Redox balance influences differentiation status of neuroblastoma in the presence of all-trans retinoic acid

Published on Thursday, 24 December 2015


Neuroblastoma is the most common extra-cranial solid tumor in childhood; and patients in stage IV of the disease have a high propensity for tumor recurrence.

Retinoid therapy has been utilized as a means to induce differentiation of tumor cells and to inhibit relapse.

In this study, the expression of a common neuronal differentiation marker [neurofilament M (NF-M)] in human SK-N-SH neuroblastoma cells treated with 10μM all-trans retinoic acid (ATRA) showed significantly increased expression in accordance with reduced cell number.

This was accompanied by an increase in MitoSOX and DCFH2 oxidation that could be indicative of increased steady-state levels of reactive oxygen species (ROS) such as O2•- and H2O2, which correlated with increased levels of MnSOD activity and immuno-reactive protein.

Furthermore PEG-catalase inhibited the DCFH2 oxidation signal to a greater extent in the ATRA-treated cells (relative to controls) at 96h indicating that as the cells became more differentiated, steady-state levels of H2O2 increased in the absence of increases in peroxide-scavenging antioxidants (i.e., glutathione, glutathione peroxidase, and catalase).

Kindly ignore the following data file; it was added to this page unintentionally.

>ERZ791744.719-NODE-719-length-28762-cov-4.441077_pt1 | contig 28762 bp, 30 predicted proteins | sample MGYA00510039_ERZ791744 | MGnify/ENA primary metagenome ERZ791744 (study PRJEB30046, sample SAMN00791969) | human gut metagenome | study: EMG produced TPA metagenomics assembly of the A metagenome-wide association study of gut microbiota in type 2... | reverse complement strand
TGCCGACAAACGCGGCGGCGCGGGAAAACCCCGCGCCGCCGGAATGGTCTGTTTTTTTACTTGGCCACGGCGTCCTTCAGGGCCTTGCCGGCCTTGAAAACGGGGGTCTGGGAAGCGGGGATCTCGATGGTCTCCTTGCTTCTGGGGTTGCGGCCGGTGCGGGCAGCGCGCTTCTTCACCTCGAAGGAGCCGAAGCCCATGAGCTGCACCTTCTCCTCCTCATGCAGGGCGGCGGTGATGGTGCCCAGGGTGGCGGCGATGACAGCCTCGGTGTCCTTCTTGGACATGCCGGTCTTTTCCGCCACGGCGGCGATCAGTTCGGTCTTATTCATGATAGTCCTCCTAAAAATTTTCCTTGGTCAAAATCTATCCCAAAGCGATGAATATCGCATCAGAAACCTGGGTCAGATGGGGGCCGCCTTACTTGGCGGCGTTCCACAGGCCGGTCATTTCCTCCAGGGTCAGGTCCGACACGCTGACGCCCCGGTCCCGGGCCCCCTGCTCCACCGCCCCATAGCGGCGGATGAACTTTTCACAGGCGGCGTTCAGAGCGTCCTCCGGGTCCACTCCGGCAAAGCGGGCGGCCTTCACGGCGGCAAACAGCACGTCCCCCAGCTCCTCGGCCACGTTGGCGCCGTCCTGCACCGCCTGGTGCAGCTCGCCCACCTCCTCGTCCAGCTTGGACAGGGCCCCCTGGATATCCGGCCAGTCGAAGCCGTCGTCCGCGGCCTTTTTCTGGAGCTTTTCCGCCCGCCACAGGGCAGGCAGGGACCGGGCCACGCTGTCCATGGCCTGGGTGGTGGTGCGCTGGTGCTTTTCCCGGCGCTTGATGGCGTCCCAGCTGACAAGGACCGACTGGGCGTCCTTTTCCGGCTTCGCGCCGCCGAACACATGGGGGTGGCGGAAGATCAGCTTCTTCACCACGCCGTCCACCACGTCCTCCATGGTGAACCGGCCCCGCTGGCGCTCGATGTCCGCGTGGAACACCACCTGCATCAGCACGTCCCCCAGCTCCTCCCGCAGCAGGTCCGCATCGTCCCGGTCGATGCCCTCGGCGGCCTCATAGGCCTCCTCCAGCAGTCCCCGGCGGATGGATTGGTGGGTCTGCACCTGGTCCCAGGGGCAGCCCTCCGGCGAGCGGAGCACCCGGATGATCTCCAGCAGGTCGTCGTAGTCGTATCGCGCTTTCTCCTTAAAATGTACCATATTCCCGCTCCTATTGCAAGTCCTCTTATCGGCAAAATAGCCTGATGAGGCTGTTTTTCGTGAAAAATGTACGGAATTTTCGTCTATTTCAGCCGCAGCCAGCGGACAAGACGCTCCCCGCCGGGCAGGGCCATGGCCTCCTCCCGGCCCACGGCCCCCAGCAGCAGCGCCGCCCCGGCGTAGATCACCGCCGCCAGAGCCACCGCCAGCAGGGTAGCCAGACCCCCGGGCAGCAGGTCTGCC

In addition, ATRA-induced stimulation of NF-M at 48 and 72h was enhanced by decreasing SOD activity using siRNA directed at MnSOD.

Finally, treatment with ATRA for 96h in the presence of MnSOD siRNA or PEG-catalase inhibited ATRA induced increases in NF-M expression.

These results provide strong support for the hypothesis that changes in steady-state levels of O2•- and H2O2 significantly contribute to the process of ATRA-induced differentiation in neuroblastoma, and suggest that retinoid therapy for neuroblastoma could potentially be enhanced by redox-based manipulations of superoxide metabolism to improve patient outcome.



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See also All-Trans-Retinoic Acid (ATRA - analogues and/or derivatives).